Anisotropy of self-diffusion in forsterite grain boundaries derived from molecular dynamics simulations

  • Johannes Wagner
  • Omar Adjaoud
  • Katharina Marquardt
  • Sandro JahnEmail author
Original Paper


Diffusion rates and associated deformation behaviour in olivine have been subjected to many studies, due to the major abundance of this mineral group in the Earth’s upper mantle. However, grain boundary (GB) transport studies yield controversial results. The relation between transport rate, energy, and geometry of individual GBs is the key to understand transport in aggregates with lattice preferred orientation that favours the presence and/or alignment of specific GBs over random ones in an undeformed rock. In this contribution, we perform classical molecular dynamics simulations of a series of symmetric and one asymmetric tilt GBs of \(\hbox {Mg}_2\hbox {SiO}_4\) forsterite, ranging from 9.58° to 90° in misorientation and varying surface termination. Our emphasis lies on unravelling structural characteristics of high- and low-angle grain boundaries and how the atomic structure influences grain boundary excess volume and self-diffusion processes. To obtain diffusion rates for different GB geometries, we equilibrate the respective systems at ambient pressure and temperatures from 1900 to 2200 K and trace their evolution for run durations of at least 1000 ps. We then calculate the mean square displacement of the different atomic species within the GB interface to estimate self-diffusion coefficients in the individual systems. Grain boundary diffusion coefficients for Mg, Si and O range from \(10^{-18}\) to \(10^{-21}\,\hbox {m}^3\)/s, falling in line with extrapolations from lower temperature experimental data. Our data indicate that higher GB excess volumes enable faster diffusion within the GB. Finally, we discuss two types of transport mechanisms that may be distinguished in low- and high-angle GBs.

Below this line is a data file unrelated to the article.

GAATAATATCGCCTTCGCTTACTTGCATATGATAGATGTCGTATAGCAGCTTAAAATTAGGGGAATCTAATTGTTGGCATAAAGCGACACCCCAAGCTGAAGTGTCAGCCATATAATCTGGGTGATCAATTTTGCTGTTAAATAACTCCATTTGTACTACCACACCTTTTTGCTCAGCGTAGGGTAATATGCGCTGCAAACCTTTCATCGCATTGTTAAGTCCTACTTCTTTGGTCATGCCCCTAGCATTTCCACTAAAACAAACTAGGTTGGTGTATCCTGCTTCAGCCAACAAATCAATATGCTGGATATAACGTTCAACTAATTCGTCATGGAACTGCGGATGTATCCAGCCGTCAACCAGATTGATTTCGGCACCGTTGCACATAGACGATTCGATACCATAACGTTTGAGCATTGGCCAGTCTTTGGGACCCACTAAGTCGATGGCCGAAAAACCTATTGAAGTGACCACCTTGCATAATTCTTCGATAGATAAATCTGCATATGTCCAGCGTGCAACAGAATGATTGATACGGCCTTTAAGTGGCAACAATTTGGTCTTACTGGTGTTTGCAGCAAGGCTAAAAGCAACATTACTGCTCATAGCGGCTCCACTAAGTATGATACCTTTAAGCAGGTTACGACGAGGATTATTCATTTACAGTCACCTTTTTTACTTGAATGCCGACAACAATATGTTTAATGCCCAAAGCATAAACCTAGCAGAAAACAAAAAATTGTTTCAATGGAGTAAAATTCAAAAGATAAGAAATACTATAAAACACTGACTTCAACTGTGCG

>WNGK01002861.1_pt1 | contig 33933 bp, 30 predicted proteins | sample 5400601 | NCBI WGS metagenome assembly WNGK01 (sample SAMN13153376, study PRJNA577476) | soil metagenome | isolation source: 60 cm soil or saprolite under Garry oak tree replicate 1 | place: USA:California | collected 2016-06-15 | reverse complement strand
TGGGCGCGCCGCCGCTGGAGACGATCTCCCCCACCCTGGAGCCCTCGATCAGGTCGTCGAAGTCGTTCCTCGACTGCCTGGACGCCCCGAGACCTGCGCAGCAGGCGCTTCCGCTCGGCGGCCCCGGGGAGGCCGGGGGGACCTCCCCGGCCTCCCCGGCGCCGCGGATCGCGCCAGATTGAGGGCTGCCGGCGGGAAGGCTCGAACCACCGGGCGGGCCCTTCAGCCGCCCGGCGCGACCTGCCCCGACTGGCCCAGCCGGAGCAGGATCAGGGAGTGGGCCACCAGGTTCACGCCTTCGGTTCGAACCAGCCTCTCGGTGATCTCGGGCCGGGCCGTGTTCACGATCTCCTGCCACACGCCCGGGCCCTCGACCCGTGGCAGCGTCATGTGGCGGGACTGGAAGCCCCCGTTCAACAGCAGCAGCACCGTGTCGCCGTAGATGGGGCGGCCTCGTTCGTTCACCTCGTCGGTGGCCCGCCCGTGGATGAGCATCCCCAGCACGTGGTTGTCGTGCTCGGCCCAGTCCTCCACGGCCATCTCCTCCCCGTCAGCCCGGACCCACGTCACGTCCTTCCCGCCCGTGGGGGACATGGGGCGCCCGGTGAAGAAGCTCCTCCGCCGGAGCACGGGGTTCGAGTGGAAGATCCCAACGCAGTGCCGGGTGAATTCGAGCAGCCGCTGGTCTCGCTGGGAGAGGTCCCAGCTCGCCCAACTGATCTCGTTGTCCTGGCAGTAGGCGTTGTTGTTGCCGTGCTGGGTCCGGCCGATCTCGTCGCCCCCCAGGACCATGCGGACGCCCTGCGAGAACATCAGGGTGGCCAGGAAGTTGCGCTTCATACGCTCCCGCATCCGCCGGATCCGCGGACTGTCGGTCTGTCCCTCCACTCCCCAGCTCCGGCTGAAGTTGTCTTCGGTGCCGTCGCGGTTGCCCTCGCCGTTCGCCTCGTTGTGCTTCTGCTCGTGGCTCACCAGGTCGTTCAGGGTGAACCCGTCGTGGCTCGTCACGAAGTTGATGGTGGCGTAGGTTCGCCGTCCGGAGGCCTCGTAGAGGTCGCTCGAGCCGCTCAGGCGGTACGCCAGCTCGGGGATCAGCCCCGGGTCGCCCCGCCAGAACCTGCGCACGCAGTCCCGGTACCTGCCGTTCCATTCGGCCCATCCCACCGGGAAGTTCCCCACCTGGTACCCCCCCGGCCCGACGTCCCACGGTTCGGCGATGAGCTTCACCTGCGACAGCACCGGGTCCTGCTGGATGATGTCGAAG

Forsterite Grain boundary Self-diffusion Mg 



This work has been funded by the Deutsche Forschungsgemeinschaft (DFG) in the framework of Research Unit FOR 741 (HE2015/11-1) as well as Grant Number MA 6287/3-1, and MA 6287/2-1 and the Project PD-043 within the Helmholtz Postdoc Programm. Parts of the simulations were performed at John von Neumann Institute for Supercomputing in the framework of NIC project HPO15. Financial support by the Helmholtz graduate school GEOSIM was gratefully acknowledged.


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Copyright information

© Springer-Verlag Berlin Heidelberg 2016

Authors and Affiliations

  1. 1.GFZ German Research Centre for GeosciencesPotsdamGermany
  2. 2.Institute of Materials ScienceTechnische Universität DarmstadtDarmstadtGermany
  3. 3.Bayerisches Geoinstitut, BGIUniversity of BayreuthBayreuthGermany
  4. 4.Institute of Geology and MineralogyUniversity of CologneKölnGermany

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